I came across a note the other day. It was written during the editing process of my book, Forbidden Family. One of my early editors told me his initial reaction to the contents of the book. He summed up the frustrations of the general public when confronted with the particulars of my adoption/reunion process:
I can’t deal with the magnitude of your problems so I’m angry with you.
Don’t talk about it.
Don’t write about it.
If you don’t talk about it I won’t have to deal with it.
I don’t think I can handle it my own life.
If it happened to me I couldn’t handle it.
Normal people tense up dealing with their own lives. Normal stress adds up the stress-level scale. People break down going through divorce, death of a parent, or a job loss. Some people don’t recover or develop stress-induced physical or mental illness. When adoption trauma is added to normal life stresses, the results are of a magnitude that are not even indicated on social work or psychiatric life stress scales.
Is adoption trauma discounted? Is adoption trauma off the charts?
Those of us who have been affected by adoption know all too clearly, we suffer unbearable anguish of stress brought on by relinquishment of a newborn or older child, or adoption search, or adoption reunion, or complications of reunion and rejection and loss. Our life partners, significant others, our spouses and children may not even understand what we must live with each day. Communication becomes a struggle with non-adopted people, or with normal parents.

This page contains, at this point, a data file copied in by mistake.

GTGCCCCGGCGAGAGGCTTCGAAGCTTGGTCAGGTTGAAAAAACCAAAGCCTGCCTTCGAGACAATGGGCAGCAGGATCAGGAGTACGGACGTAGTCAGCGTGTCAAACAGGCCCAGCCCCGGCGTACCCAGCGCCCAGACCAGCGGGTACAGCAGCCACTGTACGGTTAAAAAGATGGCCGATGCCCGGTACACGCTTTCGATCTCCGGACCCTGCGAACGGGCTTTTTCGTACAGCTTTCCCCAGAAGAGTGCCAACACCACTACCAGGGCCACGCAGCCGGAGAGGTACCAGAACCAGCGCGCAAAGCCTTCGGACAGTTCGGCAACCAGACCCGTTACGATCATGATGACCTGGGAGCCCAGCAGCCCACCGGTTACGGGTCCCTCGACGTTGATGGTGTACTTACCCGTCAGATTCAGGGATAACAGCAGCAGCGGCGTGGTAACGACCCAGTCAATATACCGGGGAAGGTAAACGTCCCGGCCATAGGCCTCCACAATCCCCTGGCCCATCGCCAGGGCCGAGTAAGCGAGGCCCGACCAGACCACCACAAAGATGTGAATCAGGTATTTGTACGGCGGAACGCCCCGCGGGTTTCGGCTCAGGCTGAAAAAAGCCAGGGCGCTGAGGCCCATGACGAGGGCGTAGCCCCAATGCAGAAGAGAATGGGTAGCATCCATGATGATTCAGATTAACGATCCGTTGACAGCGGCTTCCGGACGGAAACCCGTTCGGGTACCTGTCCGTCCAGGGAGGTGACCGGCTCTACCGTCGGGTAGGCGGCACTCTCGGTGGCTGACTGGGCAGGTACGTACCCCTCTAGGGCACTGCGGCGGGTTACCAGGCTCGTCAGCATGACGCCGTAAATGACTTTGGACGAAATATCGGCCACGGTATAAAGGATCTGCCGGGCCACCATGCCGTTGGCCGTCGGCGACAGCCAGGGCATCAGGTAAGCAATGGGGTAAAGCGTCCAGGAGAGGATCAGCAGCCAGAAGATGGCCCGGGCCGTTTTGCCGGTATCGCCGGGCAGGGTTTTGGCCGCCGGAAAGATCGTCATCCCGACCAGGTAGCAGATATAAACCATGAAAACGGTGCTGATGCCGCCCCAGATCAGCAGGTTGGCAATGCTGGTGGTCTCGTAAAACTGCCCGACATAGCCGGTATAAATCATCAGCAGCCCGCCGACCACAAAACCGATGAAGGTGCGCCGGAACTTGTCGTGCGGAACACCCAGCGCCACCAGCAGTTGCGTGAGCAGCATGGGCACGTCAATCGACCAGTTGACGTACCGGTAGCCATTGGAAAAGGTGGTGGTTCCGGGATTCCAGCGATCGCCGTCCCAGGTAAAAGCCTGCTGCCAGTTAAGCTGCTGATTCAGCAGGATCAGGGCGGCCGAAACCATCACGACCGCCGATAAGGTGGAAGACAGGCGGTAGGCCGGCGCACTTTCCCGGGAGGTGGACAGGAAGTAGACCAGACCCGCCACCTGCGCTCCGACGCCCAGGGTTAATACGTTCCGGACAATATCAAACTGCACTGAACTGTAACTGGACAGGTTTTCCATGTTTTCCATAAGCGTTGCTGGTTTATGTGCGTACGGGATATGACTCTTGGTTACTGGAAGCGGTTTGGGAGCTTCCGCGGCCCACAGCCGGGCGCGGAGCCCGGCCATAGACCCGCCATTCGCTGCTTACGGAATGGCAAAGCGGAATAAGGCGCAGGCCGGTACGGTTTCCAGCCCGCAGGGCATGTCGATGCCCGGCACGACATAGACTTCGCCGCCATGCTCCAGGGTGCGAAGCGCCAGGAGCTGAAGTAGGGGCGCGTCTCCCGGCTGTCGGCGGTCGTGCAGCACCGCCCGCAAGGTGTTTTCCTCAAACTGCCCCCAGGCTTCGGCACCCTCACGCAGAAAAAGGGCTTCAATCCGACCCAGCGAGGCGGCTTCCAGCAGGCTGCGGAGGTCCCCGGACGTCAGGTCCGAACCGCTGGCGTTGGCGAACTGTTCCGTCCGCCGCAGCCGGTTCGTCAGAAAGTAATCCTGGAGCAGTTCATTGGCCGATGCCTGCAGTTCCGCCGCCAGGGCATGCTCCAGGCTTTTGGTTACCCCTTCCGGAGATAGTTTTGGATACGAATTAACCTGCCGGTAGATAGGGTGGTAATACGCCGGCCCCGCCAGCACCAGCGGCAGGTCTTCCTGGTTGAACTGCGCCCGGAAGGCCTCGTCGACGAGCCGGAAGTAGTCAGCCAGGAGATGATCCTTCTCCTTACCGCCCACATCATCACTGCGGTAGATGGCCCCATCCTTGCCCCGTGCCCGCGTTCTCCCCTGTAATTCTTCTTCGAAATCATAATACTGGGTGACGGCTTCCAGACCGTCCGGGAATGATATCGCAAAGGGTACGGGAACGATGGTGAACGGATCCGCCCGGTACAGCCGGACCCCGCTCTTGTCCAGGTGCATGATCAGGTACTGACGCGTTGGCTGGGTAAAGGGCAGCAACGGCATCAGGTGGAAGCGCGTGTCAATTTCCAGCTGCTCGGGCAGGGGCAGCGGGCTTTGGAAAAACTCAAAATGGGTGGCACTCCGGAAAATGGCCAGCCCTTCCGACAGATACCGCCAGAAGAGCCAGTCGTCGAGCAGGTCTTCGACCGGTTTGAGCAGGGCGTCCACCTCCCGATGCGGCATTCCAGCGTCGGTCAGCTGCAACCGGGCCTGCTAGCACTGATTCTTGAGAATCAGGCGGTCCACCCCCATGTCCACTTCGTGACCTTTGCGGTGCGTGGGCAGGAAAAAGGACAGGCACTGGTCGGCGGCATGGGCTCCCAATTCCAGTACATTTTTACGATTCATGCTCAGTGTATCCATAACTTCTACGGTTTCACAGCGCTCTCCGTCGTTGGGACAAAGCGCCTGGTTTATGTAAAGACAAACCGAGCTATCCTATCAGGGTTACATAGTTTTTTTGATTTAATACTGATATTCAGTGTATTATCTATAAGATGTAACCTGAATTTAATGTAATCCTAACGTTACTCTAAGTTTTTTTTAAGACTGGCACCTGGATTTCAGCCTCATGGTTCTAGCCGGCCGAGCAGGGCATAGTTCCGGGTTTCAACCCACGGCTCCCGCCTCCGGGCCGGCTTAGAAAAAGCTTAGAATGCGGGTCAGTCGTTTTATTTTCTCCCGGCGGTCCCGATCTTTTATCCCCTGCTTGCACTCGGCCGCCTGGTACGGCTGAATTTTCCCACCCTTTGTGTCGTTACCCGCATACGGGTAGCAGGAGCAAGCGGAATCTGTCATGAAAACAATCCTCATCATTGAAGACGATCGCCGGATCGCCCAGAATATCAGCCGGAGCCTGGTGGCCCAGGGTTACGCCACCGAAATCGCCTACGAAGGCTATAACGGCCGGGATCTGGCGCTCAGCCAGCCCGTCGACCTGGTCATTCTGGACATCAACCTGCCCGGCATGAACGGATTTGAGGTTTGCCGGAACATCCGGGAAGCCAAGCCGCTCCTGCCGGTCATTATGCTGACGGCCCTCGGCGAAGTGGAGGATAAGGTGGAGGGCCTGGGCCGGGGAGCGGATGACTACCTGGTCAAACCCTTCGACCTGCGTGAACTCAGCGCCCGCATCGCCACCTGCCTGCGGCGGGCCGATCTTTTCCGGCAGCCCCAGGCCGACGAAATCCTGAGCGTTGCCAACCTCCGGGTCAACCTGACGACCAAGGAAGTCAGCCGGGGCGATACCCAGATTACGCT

My message to normal people: It could be worse. If you lost your child to adoption, if you were adopted, on top of all of your other problems, would you be able to cope?
~ ~ ~ Joan M Wheeler, BA, BSW, author of Forbidden Family: A Half Orphan’s Account of Her Adoption, Reunion and Social Activism, Trafford Publishing, Nov 2009.